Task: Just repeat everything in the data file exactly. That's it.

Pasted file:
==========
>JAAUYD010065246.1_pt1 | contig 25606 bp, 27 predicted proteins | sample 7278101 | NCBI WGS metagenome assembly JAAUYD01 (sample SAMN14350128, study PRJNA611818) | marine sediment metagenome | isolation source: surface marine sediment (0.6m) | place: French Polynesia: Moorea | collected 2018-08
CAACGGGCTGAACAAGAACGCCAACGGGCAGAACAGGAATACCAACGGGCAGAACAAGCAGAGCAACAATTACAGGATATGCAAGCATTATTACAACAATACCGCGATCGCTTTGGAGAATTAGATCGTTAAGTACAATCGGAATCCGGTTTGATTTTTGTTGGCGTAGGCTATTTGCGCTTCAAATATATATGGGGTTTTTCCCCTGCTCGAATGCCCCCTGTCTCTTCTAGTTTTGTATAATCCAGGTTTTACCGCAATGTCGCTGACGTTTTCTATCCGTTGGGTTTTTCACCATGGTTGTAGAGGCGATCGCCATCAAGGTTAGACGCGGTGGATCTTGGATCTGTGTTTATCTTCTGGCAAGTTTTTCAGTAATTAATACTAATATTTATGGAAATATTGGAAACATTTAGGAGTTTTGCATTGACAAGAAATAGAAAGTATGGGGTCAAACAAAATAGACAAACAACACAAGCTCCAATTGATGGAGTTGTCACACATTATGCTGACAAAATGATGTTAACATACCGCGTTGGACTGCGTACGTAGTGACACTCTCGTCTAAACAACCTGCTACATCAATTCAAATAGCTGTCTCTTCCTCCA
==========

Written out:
>JAAUYD010065246.1_pt1 | contig 25606 bp, 27 predicted proteins | sample 7278101 | NCBI WGS metagenome assembly JAAUYD01 (sample SAMN14350128, study PRJNA611818) | marine sediment metagenome | isolation source: surface marine sediment (0.6m) | place: French Polynesia: Moorea | collected 2018-08
CAACGGGCTGAACAAGAACGCCAACGGGCAGAACAGGAATACCAACGGGCAGAACAAGCAGAGCAACAATTACAGGATATGCAAGCATTATTACAACAATACCGCGATCGCTTTGGAGAATTAGATCGTTAAGTACAATCGGAATCCGGTTTGATTTTTGTTGGCGTAGGCTATTTGCGCTTCAAATATATATGGGGTTTTTCCCCTGCTCGAATGCCCCCTGTCTCTTCTAGTTTTGTATAATCCAGGTTTTACCGCAATGTCGCTGACGTTTTCTATCCGTTGGGTTTTTCACCATGGTTGTAGAGGCGATCGCCATCAAGGTTAGACGCGGTGGATCTTGGATCTGTGTTTATCTTCTGGCAAGTTTTTCAGTAATTAATACTAATATTTATGGAAATATTGGAAACATTTAGGAGTTTTGCATTGACAAGAAATAGAAAGTATGGGGTCAAACAAAATAGACAAACAACACAAGCTCCAATTGATGGAGTTGTCACACATTATGCTGACAAAATGATGTTAACATACCGCGTTGGACTGCGTACGTAGTGACACTCTCGTCTAAACAACCTGCTACATCAATTCAAATAGCTGTCTCTTCCTCCA